The arrest of Dominique Strauss-Kahn on sexual assault charges leaves a vacuum at the top of the International Monetary Fund at a key moment for the global economy.
I'll get to that in a minute, but it's worth pausing here to answer a more basic question: What is the IMF, anyway?
You can think of it sort of like a credit union for countries, says Eswar Prasad, a former IMF economist who now works at Cornell and the Brookings Institution. Its members — countries from around the world — put money in. And the credit union lends that money out to members that need it.
This makes the IMF sound all warm and fuzzy. And for several decades after the IMF was created at the end of World War II, it was pretty warm and fuzzy.
At that time, the world's major currencies were fixed — a dollar was always worth the same amount of British pounds, the same amount of French francs, etc. (This is a bit of an oversimplification, but it gives the basic idea.) This was known as the Bretton Woods system.
During this time, the IMF made short-term loans to help countries keep the value of their currency fixed. The biggest recipient of IMF loans during this era was the UK, according to Prasad.
But Bretton Woods was dismantled in the 1970s, and the world of money changed profoundly. In the new world, the value of global currencies changes constantly. (A year ago, one British pound bought you $1.45; today, it buys you about $1.60.)
So in the 1980s and 1990s, the IMF took on a new role: Lending to developing countries in that were going through major economic crises. During this era, the world's opinion of the IMF became decidedly less warm and fuzzy.
The Fund is based in Washington, and it's largely controlled by the U.S. and Europe, which contribute a big chunk of the fund's loan pool. What's more, IMF loans always come with strings attached — recipients typically have to make big spending cuts, among other things.
Not surprisingly, having an institution controlled by rich countries dictate harsh terms to poor countries during times of intense crisis created a lot of tension and resentment.
So in the past decade, developing countries that didn't want to be beholden to the IMF started saving up their own rainy-day funds, full of dollars and euros.
"What the Asian financial crisis [of the late 1990s] did was it gave emerging market economies a very strong desire to stay out of the clutches of the IMF," Prasad said.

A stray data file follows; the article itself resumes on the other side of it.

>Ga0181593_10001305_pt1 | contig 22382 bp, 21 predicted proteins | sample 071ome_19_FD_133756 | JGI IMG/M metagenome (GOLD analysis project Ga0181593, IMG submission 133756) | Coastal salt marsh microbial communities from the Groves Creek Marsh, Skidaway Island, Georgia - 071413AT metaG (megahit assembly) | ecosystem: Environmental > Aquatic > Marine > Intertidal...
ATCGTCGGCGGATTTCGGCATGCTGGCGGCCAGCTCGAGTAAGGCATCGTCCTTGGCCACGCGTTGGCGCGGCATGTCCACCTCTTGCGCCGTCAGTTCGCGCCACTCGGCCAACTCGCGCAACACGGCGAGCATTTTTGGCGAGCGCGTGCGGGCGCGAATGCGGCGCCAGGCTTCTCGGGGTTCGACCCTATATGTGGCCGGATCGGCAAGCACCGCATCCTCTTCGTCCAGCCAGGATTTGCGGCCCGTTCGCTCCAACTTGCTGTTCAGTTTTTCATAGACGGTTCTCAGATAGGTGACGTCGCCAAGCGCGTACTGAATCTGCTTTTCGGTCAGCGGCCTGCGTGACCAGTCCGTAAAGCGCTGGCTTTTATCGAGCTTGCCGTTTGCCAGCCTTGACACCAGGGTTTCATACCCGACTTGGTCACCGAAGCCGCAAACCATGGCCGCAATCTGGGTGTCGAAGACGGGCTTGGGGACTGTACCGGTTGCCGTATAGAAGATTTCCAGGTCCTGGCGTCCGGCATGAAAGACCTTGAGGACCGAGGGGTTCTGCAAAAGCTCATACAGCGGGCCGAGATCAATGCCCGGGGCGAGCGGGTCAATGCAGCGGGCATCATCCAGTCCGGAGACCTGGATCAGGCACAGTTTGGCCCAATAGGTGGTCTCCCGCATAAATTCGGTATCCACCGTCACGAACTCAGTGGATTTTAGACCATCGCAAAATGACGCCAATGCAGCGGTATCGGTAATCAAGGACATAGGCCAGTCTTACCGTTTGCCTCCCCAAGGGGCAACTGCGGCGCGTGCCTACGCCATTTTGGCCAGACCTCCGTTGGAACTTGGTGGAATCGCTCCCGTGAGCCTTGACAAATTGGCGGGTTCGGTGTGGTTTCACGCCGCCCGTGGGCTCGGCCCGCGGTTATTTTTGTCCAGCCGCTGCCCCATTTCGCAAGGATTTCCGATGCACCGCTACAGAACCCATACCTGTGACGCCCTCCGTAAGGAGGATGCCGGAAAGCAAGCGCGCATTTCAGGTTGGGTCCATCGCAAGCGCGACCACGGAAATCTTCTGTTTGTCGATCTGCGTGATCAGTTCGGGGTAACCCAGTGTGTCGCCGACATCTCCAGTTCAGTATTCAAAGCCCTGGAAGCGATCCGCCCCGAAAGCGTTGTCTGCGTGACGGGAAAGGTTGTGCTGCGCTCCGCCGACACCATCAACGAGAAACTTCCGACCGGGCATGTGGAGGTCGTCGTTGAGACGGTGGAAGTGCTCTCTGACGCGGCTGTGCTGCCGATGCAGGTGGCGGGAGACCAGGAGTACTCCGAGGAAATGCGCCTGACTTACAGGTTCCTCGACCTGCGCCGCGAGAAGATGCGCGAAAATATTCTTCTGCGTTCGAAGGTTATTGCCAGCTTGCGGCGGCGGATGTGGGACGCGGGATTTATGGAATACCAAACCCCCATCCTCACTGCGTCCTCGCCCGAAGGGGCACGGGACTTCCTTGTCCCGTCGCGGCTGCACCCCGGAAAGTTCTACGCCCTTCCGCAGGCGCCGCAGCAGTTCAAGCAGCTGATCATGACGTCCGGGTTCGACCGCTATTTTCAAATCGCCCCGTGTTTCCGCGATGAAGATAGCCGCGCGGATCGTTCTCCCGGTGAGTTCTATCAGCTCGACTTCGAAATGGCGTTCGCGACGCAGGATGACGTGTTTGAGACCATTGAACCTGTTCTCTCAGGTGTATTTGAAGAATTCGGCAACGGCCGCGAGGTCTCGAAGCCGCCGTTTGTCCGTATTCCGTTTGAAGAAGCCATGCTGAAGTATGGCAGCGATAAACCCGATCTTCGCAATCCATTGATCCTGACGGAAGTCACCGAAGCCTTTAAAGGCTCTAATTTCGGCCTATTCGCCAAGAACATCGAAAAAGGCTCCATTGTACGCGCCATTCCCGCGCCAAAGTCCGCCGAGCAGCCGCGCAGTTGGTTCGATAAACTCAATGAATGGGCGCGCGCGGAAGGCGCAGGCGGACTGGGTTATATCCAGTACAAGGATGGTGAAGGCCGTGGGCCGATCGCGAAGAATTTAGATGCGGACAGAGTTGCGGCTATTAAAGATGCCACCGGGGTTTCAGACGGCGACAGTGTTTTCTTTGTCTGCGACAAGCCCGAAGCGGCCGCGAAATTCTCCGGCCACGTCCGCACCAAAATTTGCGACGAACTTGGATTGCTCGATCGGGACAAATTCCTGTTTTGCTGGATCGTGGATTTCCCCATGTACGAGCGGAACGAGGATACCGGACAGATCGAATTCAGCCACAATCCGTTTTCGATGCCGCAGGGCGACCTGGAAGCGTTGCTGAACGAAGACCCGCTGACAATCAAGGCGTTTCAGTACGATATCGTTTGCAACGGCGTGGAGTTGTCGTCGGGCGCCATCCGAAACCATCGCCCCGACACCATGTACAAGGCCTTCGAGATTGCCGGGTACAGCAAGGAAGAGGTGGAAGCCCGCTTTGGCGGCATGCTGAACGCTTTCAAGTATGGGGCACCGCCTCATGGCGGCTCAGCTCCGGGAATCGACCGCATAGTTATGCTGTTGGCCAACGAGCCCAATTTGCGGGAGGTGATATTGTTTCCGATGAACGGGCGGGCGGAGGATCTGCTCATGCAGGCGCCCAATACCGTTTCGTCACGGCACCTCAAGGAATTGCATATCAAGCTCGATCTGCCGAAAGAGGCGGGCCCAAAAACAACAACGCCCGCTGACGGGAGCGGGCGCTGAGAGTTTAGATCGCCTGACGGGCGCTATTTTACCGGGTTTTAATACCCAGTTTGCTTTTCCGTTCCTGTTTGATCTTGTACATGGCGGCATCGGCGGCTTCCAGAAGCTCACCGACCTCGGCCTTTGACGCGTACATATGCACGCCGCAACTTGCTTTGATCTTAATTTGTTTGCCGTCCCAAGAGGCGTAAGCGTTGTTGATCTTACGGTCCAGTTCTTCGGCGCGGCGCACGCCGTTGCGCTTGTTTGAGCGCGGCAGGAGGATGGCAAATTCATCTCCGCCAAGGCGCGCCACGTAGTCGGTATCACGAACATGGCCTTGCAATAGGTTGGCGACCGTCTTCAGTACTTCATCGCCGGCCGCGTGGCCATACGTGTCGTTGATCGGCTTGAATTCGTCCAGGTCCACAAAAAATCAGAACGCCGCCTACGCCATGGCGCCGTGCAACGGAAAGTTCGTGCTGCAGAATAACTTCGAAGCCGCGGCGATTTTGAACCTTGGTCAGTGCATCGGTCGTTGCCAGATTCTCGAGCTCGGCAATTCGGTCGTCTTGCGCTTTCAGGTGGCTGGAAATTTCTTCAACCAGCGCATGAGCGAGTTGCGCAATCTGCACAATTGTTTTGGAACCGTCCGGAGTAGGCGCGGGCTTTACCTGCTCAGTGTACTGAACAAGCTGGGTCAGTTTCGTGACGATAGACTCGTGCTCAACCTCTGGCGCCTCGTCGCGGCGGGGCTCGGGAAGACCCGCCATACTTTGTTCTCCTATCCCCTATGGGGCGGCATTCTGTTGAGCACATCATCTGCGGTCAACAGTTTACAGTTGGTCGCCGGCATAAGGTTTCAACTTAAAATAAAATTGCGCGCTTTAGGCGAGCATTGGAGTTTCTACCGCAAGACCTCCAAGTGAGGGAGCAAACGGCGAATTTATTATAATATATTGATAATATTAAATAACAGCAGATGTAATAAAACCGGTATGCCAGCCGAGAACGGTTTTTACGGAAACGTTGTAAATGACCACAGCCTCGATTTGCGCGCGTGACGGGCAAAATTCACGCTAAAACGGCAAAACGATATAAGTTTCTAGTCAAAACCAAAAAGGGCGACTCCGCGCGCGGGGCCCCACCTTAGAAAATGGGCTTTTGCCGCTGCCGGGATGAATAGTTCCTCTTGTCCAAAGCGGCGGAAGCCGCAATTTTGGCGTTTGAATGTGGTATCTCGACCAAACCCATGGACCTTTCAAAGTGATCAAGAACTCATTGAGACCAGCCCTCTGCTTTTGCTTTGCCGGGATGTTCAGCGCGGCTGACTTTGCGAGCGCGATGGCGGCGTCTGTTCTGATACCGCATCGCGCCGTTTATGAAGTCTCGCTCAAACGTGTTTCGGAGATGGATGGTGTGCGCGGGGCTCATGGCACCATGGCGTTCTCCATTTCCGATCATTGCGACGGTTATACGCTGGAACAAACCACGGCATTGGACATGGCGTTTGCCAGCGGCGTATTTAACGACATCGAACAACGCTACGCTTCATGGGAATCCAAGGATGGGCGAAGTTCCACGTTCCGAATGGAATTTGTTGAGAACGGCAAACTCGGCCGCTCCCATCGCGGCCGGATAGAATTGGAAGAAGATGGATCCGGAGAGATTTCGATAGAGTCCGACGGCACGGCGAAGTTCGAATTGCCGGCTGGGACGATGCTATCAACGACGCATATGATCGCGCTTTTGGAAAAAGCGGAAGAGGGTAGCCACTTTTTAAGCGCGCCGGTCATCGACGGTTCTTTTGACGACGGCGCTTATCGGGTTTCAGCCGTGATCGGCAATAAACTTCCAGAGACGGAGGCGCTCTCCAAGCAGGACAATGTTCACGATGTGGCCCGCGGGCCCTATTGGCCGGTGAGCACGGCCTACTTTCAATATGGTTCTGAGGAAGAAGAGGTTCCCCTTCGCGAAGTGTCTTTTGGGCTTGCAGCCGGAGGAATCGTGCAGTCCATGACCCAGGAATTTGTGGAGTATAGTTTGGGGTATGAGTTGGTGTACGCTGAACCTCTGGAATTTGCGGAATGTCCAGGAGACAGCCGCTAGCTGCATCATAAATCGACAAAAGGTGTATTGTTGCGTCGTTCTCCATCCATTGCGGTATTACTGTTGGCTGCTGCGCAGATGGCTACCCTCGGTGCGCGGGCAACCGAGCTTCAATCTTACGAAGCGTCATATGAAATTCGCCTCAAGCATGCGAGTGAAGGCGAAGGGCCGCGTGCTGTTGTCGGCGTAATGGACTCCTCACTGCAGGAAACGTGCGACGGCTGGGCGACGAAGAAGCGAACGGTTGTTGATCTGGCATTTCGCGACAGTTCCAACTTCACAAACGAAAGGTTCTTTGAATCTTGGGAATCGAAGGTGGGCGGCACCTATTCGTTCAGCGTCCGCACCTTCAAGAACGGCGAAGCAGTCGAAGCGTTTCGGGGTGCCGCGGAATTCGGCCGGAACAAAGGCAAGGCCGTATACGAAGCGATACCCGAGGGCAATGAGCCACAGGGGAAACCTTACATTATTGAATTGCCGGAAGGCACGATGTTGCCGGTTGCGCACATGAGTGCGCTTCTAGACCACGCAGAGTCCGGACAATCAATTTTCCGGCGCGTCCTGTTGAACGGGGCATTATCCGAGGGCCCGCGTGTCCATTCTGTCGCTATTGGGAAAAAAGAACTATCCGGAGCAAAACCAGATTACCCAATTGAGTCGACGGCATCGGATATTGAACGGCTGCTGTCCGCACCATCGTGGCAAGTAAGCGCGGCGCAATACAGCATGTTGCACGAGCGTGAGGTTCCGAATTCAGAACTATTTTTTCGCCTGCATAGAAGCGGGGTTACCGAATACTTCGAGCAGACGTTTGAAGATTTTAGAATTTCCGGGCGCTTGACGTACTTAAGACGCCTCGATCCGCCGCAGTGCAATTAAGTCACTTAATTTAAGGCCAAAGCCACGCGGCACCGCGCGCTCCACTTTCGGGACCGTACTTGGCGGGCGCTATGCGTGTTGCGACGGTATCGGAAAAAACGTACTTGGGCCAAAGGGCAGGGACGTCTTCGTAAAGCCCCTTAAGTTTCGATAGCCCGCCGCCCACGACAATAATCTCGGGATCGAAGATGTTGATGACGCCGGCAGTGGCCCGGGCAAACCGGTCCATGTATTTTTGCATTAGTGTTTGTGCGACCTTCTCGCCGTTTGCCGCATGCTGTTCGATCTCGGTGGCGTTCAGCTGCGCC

The total value of foreign-exchange reserves held around the world has risen from $2 trillion in 2000 to $6 trillion now, according to Prasad — and almost the entire increase has come from countries in the developing world.
But as developing countries like China, India and Brazil were stashing aside money for a rainy day, countries at the edges of Europe were heading for fiscal disaster.
And so, over the past year, the focus of the IMF has shifted back to Europe.
The IMF has been a key player in the bailouts of Greece, Ireland and Portugal. For one thing, it has contributed a significant chunk of the money. For another, the presence of the IMF has also made it politically more palatable for the recipients to agree to the terms of the bailouts.
But, in the past few weeks, a big, new problem has arisen: It's become clear that Greece is so far in the hole that it probably won't be able to pay off all its debt on time.
Strauss-Kahn's arrest means Greece's day of reckoning — and the potentially widespread fallout — may be coming sooner, rather than later.
Strauss-Kahn has been pushing for Europe and the IMF to be lenient, and to lend Greece more money, Prasad said. German leaders, on the other hand, have been resisting lending more to Greece.
What's more, the IMF has been accused of maintaining a double standard — of being more lenient with countries in Europe than it is with countries in the developing world.
"Given the fact that Greece has missed virtually every target, if it was an emerging market, the program would not be going forward," Prasad said.
So without Strauss-Kahn running the IMF and pushing for leniency, Greece's immediate future is less secure.
Greece is a relatively small country. But if it declares to the world that it can't pay off its debts, the ripple effects could be big. Banks in other European countries that hold Greek debt could suffer losses, which could in turn affect the broader financial system.
What's more, a Greek restructuring could spook investors, and make them less willing to lend money to other troubled European countries. That could lead to broader, deeper financial troubles around Europe and, perhaps, beyond.